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southern exposure

Winter in northern climates presents a bevy of health hazards for pets. From antifreeze to snow blindness, the drop in mercury keeps pet owners on their toes. But even for the lucky who live in more temperate climates, winter comes with challenges unrelated to the cold.


Cold-blooded wildlife may hibernate even in locations with mild winters, but on warmer days, they’ll come out for a quick warm-up. Those breaks in the weather will likely have you and your family venturing out, so be careful of snakes and scorpions, who may be sharing the sun’s rays.


In a similar vein, ticks and mosquitos take advantage of warm weather — and some species of mosquitos complete their life cycle in as few as four days! Don’t let winter make you lax about flea and tick prevention, and keep your pet on a heartworm preventive year-round if you live in a temperate climate.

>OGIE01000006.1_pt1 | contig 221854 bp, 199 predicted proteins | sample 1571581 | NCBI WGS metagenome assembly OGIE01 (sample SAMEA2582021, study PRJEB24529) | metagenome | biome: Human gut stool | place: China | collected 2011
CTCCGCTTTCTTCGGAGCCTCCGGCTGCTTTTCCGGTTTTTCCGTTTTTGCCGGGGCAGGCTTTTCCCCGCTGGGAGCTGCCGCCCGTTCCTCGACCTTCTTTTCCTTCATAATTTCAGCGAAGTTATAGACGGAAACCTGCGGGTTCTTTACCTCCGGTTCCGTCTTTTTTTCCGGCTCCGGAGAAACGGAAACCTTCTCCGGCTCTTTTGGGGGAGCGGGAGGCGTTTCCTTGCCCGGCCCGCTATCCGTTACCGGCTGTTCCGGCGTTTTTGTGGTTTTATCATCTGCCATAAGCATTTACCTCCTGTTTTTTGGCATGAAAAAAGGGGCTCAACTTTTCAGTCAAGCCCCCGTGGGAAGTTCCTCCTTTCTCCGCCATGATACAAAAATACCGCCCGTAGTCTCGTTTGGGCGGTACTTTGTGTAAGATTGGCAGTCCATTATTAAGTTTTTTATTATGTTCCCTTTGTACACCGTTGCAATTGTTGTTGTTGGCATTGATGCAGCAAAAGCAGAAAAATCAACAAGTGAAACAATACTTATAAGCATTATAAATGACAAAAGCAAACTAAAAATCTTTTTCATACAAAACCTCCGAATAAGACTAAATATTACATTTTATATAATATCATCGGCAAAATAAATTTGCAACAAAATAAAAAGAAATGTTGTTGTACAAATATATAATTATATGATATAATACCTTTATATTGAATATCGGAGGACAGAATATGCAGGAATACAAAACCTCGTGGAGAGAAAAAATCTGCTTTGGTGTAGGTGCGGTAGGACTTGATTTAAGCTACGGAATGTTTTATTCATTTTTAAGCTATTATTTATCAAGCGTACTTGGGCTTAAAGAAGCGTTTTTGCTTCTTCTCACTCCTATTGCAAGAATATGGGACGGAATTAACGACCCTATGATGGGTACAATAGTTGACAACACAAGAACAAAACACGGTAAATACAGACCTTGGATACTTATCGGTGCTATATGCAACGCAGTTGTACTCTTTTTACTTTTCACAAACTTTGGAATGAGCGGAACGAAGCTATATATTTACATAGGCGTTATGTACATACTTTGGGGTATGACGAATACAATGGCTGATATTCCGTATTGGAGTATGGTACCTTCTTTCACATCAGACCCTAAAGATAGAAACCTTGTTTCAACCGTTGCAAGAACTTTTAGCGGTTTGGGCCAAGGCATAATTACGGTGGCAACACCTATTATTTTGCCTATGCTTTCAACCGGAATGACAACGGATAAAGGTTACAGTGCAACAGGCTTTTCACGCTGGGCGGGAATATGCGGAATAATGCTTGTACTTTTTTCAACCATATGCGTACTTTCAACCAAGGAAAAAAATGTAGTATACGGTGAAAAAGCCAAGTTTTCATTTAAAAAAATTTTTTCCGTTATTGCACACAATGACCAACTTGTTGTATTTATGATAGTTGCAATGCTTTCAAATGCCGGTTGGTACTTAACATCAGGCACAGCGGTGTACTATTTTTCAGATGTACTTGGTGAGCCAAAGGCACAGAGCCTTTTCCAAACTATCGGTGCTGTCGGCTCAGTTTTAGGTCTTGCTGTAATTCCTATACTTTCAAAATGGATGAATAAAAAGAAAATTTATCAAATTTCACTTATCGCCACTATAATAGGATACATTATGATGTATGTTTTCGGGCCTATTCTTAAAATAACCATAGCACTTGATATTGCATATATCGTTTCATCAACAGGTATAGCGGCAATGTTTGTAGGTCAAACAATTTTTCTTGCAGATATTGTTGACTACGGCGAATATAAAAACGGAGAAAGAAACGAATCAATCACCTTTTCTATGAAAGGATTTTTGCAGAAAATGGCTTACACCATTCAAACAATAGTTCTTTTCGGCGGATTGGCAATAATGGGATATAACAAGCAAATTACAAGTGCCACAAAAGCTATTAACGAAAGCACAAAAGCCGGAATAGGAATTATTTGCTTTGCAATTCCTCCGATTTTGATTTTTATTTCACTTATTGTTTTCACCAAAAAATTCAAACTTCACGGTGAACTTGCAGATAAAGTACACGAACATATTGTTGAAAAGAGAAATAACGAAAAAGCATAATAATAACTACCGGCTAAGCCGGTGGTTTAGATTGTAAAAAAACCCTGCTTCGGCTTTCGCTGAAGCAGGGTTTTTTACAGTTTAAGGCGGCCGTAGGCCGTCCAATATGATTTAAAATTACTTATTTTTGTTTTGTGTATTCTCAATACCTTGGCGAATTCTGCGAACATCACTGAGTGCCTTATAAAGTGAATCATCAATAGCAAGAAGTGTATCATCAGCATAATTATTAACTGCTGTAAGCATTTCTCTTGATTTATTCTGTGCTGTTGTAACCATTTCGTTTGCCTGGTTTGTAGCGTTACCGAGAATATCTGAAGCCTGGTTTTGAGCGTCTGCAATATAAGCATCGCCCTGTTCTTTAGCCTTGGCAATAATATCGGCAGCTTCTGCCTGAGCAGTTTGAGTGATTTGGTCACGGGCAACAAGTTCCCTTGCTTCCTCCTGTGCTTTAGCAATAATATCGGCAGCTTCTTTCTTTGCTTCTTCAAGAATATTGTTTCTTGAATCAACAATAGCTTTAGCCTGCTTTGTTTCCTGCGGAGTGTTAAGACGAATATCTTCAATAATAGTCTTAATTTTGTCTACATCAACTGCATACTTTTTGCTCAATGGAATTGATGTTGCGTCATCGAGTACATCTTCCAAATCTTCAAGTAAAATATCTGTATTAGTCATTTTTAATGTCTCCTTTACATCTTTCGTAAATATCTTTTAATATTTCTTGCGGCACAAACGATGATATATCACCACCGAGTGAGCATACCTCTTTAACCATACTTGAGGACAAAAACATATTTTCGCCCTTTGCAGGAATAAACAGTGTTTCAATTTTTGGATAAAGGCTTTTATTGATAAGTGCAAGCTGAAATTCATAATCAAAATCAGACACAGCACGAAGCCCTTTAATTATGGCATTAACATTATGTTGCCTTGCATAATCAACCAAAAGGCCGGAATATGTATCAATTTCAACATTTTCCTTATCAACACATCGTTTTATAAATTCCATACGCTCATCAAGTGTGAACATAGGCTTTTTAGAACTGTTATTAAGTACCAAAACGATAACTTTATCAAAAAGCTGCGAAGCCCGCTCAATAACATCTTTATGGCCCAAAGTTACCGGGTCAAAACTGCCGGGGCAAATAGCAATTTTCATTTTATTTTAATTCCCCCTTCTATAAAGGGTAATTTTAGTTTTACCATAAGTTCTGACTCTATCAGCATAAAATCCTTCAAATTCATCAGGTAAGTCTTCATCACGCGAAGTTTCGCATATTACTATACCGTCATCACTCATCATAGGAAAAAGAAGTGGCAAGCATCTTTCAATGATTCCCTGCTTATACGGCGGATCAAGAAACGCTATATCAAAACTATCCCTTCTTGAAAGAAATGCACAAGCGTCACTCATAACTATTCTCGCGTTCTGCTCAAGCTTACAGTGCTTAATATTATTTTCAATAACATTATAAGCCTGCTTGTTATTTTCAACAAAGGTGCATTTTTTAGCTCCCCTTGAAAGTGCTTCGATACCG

Finally, don’t forget about heat stroke. Even in winter, warm days produce hot cars — and it may not cross your mind that your dog could overheat in a matter of minutes. Never leave your dog locked in a car unattended, even if you’re just running a few errands.


Just because Jack Frost doesn’t visit your neck of the woods, winter is no time to relax when it comes to your pet’s health!

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